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Friday, 22 Aug 14 - Tux Machines is a community-driven public service/news site which has been around for over a decade and primarily focuses on GNU/LinuxSubscribe now Syndicate content

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Type Title Author Replies Last Postsort icon
Story Google I/O Attendees, Check Your Inboxes - Moto 360 Distribution Emails Are Out Rianne Schestowitz 16/08/2014 - 5:45pm
Story Retailer accidently leaks Samsung Note 4 specs Rianne Schestowitz 16/08/2014 - 5:40pm
Story Intel Starts Sending In Graphics Patches For Linux 3.18 Rianne Schestowitz 16/08/2014 - 5:34pm
Story AMD Compiler Optimization Benchmarks With GCC 4.10 (GCC 5.0) Rianne Schestowitz 16/08/2014 - 4:59pm
Story today's leftovers Rianne Schestowitz 16/08/2014 - 4:52pm
Story Leftovers: Gaming Rianne Schestowitz 16/08/2014 - 4:52pm
Story Three floats Jolla in Hong Kong: Says Sailfish is '3rd option'Three floats Jolla in Hong Kong: Says Sailfish is '3rd option' Roy Schestowitz 16/08/2014 - 12:13pm
Story Will Knox tip government buyers toward Android? Roy Schestowitz 16/08/2014 - 11:39am
Story New US government digital team picks open source because it is ‘easier to use’ Roy Schestowitz 16/08/2014 - 7:53am
Story Elive 2.3.5 beta released Roy Schestowitz 16/08/2014 - 7:41am

The Khronos Group Is Developing A New Graphics API From The Ground-Up

Filed under
Graphics/Benchmarks

Khronos announced a call for participation in a next-generation OpenGL initiative. The announcement reads, "Khronos announced a call for participation today in a project to define a future open standard for high-efficiency access to graphics and compute on modern GPUs. Key directions for the new ground-up design include explicit application control over GPU and CPU workloads for performance and predictability, a multithreading-friendly API with greatly reduced overhead, a common shader program intermediate language, and a strengthened ecosystem focus that includes rigorous conformance testing. Fast-paced work on detailed proposals and designs are already underway, and any company interested to participate is strongly encouraged to join Khronos for a voice and a vote in the development process."

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Nokia Chooses Bizarre Debian Red Color Name for Its Windows Phone Firmware

Filed under
Debian

When Linux users hear about Debian they know instantly that it's one of the best and most popular operating systems out there. Nobody thinks that it might be a new firmware for a Windows-powered Nokia phone.

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XBMC 13.2 RC1 “Gotham” Ready for Testing, Drops Ubuntu 12.10 and Ubuntu 13.10 Support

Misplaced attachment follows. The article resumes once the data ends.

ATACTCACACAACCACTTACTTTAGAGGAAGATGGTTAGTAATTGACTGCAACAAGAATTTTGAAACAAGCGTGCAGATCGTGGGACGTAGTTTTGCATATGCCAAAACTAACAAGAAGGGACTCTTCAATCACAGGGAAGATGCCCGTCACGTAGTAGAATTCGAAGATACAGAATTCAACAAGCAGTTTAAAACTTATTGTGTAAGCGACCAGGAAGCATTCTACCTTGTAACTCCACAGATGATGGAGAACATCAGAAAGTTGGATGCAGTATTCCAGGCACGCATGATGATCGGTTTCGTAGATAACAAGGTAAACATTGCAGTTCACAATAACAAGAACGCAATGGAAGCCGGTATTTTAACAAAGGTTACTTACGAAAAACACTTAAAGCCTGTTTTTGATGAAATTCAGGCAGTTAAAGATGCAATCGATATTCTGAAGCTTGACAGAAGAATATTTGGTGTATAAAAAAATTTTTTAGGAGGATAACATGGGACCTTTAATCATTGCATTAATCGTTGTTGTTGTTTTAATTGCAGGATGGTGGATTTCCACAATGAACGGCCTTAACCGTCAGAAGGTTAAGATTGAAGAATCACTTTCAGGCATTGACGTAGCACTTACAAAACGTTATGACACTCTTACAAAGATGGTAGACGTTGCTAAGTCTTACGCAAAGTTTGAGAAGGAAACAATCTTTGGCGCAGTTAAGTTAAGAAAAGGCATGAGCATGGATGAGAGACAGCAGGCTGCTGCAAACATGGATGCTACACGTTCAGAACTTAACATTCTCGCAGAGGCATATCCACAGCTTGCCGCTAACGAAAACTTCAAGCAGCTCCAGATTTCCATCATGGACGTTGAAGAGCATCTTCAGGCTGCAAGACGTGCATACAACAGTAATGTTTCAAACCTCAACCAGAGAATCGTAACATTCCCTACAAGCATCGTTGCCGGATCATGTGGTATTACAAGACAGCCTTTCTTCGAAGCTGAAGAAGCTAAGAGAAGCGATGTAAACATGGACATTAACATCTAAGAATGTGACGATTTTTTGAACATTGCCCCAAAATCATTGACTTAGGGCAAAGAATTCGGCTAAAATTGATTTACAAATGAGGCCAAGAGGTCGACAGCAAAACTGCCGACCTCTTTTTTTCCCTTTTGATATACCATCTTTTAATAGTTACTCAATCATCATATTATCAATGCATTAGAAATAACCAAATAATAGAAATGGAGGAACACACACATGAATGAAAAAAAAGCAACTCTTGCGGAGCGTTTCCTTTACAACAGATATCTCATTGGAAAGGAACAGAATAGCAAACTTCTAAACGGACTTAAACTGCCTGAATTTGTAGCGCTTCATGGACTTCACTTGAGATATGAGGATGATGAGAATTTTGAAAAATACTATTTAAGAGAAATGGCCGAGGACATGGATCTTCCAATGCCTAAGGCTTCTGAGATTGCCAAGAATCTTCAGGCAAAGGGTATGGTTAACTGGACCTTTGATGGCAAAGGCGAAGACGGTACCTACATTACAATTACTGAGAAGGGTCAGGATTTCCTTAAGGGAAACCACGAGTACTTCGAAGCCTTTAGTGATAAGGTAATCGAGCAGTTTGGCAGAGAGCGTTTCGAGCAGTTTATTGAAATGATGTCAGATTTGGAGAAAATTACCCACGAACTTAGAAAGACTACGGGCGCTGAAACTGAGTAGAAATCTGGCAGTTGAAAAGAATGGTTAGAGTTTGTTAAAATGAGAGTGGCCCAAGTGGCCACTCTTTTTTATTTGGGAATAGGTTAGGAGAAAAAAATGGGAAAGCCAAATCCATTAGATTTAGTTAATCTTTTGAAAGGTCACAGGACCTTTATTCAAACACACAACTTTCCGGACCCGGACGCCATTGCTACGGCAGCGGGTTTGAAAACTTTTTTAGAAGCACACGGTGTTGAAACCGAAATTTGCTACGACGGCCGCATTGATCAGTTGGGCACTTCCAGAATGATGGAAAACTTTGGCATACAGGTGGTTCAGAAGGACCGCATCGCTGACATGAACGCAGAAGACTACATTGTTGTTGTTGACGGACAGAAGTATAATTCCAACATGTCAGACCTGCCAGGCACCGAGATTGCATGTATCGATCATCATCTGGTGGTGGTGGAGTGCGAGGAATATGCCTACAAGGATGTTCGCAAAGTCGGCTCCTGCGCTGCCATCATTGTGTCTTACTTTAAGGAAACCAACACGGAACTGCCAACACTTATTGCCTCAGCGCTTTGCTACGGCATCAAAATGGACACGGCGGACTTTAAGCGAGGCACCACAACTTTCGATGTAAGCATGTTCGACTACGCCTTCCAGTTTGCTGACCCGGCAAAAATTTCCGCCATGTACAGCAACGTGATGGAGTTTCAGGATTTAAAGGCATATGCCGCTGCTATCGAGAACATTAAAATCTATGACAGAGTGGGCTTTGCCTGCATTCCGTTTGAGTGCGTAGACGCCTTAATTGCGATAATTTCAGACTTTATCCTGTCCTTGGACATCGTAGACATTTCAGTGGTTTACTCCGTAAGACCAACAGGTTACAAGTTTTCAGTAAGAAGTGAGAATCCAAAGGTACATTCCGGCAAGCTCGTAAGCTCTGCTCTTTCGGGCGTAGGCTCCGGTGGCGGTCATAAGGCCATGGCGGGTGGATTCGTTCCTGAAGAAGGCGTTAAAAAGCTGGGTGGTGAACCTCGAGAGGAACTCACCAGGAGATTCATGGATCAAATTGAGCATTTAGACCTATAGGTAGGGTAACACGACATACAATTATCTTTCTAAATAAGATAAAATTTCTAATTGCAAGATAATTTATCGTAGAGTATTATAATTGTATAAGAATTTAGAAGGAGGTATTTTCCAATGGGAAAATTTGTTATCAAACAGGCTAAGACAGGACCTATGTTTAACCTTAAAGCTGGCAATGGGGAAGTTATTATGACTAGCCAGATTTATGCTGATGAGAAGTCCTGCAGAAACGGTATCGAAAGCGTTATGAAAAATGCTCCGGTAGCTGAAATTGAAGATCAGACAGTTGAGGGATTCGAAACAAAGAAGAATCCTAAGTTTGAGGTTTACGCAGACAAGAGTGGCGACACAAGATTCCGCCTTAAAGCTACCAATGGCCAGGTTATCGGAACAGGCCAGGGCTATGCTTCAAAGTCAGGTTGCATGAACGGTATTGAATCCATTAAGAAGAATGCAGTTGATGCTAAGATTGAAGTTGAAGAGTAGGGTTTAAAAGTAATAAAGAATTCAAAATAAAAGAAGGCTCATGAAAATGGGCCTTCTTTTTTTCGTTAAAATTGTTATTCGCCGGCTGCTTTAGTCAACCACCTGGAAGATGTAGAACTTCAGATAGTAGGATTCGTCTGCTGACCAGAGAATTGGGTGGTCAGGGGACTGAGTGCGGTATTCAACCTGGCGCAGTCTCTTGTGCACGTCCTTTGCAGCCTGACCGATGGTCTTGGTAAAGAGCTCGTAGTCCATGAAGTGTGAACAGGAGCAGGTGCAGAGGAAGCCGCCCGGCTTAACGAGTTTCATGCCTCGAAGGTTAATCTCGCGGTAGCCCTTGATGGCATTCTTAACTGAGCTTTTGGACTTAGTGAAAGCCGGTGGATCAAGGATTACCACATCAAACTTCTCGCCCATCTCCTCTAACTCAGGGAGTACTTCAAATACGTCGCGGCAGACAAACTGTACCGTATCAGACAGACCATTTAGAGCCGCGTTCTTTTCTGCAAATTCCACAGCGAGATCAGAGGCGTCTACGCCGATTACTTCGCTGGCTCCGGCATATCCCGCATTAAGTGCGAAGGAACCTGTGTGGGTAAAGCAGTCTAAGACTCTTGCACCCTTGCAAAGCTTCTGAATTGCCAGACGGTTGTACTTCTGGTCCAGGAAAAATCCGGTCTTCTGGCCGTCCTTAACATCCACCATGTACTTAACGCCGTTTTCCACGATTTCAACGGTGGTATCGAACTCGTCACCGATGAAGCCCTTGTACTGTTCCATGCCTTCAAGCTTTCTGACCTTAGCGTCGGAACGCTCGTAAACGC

Filed under
Software
Movies
Ubuntu

XBMC, an open source (GPL) software media player and entertainment hub for digital media that is available for multiple platforms, has just reached version 13.2 RC1.

The XBMC developers are still powering on with the development of the XBMC 13.2 branch and they have made a number of fixes and other changes to the distribution. The devs are rapidly reaching the end of the development cycle for the distro and users should start getting ready for the 14.x release, which will also bear a new name, Kodi.

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'Naked PCs' lay bare Microsoft's emerging markets problem

Filed under
GNU
Linux
Microsoft

The result is that up to 60 percent of PCs shipped in the emerging markets of Asia, says IDC research manager Handoko Andi, have no Windows operating system pre-installed - so-called 'naked PCs', which usually instead carry some free, open source operating system like Linux. That compares with about 25 percent in the region's developed markets like Japan and Australia.

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We cannot do modern science unless it's open

Filed under
OSS

For my fellow academics, the question is: Can open source get you a job? My answer is: By itself it probably won't get you a lectureship, but all my group have been able to get good jobs in the high-tech industry, or science. I think the public exposure of the open source way has helped. I'm very proud of them.

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Android-x86 4.4 KitKat Is a Linux OS for PCs Based on Google's Android – Gallery

Filed under
Android
Linux

Android-x86, a port of the famous Android operating system for the x86 platform, has reached version 4.4 R1 and is now ready for testing.

Android is actually using a modified Linux kernel underneath that interface. Some users even go as far as calling it a Linux distribution, although the consensus seems to be that it's not. In any case, with some tweaking, a few developers managed to port the operating system to the PC, for the X86 platforms.

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ODF FOI Update: Lost, Found and Lost Again

Filed under
LibO
Microsoft
OOo

This is really one of the most ridiculous get-out clauses, because it is so wide. The whole point of the FOI system is so that we can see precisely what is being said in these discussions, and to find out what companies are saying behind closed doors - and what ministers are replying. Although it's laudable that the Department for Business Innovation and Skills got in touch to correct its response to me, it's rather rich to do so and then simply refuse point-blank to release any of the information it has just found.

The only consolation is that whatever Microsoft whispered in the corridors of power to de-rail the move to ODF - since I hardly imagine it was a fervent supporter of the idea - it didn't work. However, there are doubtless many other occasions when it did, but we will never know. That's just unacceptable in a modern democracy.

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today's leftovers

Filed under
Gaming
HowTos

elementary OS Freya Beta Is Out, Still the Most Beautiful OS in the World

Filed under
OS

“Freya inherits core components from Ubuntu 14.04.1 LTS such as the Linux kernel (version 3.13), hardware drivers, and graphics stack. This includes support for EFI stub-loading, which is a kernel feature that enables booting directly from (U)EFI, without the need for an additional bootloader such as GRUB. Ubiquity does not yet have support for this configuration, but one of our developers has created a guide for a GRUB-free install of Freya on modern Mac computers using rEFInd.”